The public castigation of a comic however doesn't offer us any true proof that HIS mind has been changed. Or, for that matter, if it changed the opinions of many others ... simply read the comments posted in response to the event.
Neil says "Not cool" to Tracy.ReplyDelete
Does that mean's a racist, too?
Louis C.K. (another stand-up comedian) has a very interesting take on this situation. Here's the link.ReplyDelete
Neil, I think if you lived in a country where homosexuals weren't second-class citizens who were not allowed to get married, and where the threat of violence towards them - "beating out the gay" was not very real and present, and where a major political group ("The Family") wasn't supporting the "Kill the Gays" legislation in Uganda, then perhaps your concerns about Morgan's possibly insincere apology might be worth debating.ReplyDelete
"I hate obnoxious people who text their friends in the middle of lunch. I have a bit of a hate on for people in workout clothes who sneer at my belly. I find it unfathomable that people are Republicans, and I hang out with very few. I hate people who teach their children that evolution is all made up by atheists and communists."ReplyDelete
Oh, yes, these are very apt analogies - because obnoxious people who text their friends in the middle of lunch are still denied the right to marry in most states, and because there are high suicide rates among teens in workout clothes who sneer at your belly, and because it was only a few weeks ago that we repealed the law requiring evolutionists to either keep quiet about their views or be kicked out of the military, no matter how honorably they've served.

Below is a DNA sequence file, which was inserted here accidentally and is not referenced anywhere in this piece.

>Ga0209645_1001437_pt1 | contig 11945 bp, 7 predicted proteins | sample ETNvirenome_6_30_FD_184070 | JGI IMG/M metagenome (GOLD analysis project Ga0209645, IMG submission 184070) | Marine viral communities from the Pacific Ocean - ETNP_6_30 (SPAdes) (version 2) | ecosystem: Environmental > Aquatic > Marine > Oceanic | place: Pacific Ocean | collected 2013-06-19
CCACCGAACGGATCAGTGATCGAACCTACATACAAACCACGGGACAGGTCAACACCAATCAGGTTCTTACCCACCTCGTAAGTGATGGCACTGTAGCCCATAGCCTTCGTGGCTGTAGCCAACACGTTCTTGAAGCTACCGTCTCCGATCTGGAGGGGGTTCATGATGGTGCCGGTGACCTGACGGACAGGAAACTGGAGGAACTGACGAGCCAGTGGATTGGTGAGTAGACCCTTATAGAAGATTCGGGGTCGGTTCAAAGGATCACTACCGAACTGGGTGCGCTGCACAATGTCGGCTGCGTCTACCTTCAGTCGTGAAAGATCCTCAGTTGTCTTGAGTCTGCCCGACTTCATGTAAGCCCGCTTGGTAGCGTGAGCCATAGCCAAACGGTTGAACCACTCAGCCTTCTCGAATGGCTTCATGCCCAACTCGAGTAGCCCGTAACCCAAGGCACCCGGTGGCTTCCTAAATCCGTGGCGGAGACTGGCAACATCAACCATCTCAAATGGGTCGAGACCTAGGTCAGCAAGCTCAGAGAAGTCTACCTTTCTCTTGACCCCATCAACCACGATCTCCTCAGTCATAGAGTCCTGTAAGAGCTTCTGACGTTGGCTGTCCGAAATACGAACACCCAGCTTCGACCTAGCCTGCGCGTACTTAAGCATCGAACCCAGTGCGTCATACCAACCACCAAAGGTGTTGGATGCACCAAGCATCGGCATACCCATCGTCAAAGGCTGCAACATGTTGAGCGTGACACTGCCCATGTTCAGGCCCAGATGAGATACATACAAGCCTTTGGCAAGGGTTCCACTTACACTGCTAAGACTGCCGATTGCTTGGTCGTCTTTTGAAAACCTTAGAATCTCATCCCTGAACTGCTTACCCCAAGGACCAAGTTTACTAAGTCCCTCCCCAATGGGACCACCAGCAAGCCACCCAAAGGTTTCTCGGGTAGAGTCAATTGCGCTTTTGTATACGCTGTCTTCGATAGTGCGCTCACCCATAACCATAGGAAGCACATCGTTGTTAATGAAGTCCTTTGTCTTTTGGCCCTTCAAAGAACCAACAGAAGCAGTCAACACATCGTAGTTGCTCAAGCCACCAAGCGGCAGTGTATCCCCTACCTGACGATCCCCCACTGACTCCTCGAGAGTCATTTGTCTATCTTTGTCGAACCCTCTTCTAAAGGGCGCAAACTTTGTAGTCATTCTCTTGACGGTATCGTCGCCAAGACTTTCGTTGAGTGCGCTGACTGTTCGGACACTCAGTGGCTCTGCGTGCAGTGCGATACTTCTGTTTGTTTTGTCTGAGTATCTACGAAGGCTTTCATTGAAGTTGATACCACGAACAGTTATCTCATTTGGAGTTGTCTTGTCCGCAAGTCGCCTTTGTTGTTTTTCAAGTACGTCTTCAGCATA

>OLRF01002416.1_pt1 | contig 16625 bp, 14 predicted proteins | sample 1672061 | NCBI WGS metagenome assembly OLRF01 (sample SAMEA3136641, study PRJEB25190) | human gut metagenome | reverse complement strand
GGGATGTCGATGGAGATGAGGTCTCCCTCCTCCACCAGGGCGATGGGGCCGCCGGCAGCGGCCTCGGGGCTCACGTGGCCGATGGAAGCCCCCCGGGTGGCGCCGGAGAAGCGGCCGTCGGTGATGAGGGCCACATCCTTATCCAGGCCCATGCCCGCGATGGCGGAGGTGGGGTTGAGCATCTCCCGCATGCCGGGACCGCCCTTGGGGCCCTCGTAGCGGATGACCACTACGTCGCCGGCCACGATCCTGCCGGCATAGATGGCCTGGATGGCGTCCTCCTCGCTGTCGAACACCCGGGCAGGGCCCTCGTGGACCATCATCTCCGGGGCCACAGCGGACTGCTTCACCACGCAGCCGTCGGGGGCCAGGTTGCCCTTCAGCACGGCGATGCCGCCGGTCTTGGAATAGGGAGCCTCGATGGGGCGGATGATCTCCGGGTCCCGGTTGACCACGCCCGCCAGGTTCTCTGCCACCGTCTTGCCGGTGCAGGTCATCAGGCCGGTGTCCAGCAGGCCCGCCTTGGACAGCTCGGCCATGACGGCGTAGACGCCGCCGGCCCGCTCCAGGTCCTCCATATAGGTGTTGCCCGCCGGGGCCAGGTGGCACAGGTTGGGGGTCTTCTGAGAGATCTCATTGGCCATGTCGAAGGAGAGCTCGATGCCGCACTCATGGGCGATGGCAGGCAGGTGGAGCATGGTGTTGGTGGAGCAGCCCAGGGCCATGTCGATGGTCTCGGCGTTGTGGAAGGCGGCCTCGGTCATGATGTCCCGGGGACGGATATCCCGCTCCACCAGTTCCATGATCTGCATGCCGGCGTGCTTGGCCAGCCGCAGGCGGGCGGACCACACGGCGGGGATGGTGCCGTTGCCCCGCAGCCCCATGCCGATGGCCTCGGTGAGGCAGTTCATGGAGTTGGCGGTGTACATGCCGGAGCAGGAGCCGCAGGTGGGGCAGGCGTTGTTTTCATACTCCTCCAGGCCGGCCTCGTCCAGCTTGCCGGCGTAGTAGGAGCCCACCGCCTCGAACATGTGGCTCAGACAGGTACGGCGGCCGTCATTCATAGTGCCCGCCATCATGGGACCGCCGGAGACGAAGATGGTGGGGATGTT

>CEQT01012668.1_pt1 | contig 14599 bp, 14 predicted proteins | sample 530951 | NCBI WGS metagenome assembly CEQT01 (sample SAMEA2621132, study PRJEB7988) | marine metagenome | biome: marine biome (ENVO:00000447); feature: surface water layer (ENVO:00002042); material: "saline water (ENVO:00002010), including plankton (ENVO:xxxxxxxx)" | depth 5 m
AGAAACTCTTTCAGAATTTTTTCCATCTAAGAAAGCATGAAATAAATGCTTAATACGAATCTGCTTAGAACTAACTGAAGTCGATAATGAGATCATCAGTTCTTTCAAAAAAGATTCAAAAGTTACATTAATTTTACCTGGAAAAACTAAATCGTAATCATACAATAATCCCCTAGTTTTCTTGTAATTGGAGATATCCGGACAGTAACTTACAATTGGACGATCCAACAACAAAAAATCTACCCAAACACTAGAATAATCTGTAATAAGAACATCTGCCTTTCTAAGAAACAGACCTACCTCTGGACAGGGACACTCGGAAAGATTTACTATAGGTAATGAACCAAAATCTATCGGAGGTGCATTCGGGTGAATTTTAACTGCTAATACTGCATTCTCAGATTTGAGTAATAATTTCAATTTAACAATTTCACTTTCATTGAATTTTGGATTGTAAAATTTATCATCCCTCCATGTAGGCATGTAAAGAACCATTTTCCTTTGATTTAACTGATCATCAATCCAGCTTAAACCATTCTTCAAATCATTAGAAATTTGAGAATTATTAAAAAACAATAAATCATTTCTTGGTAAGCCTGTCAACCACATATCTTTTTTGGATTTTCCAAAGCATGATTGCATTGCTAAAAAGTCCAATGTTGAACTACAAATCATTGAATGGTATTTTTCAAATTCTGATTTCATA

And you're right - no one should care what Tracy Morgan thinks because no one but Tracy Morgan can possibly know exactly what he thinks, deep down inside. But what he *says* out loud in his act is public, and so is the ensuing discussion.
The condemnation of his remarks may not change his thoughts or feelings and almost certainly won't change the thoughts or feelings of homophobes (racists, anti-Semites) who will consider Morgan (Michael Richards, Mel Gibson) a victim of political correctness.
But as Academic Monkey notes, the outcry over career-killer remarks does tend to change behavior. And as the public behavior of more and more people changes, and as certain kinds of remarks become less acceptable in public gatherings, comedy acts, etc., slowly but surely attitudes also begin to change.
"So he's an asshole. Aren't there a lot of them?"
Do you really think there is *as much* assholery and intolerance now as there was before, say, Stonewall and the removal of homosexuality from the DSM?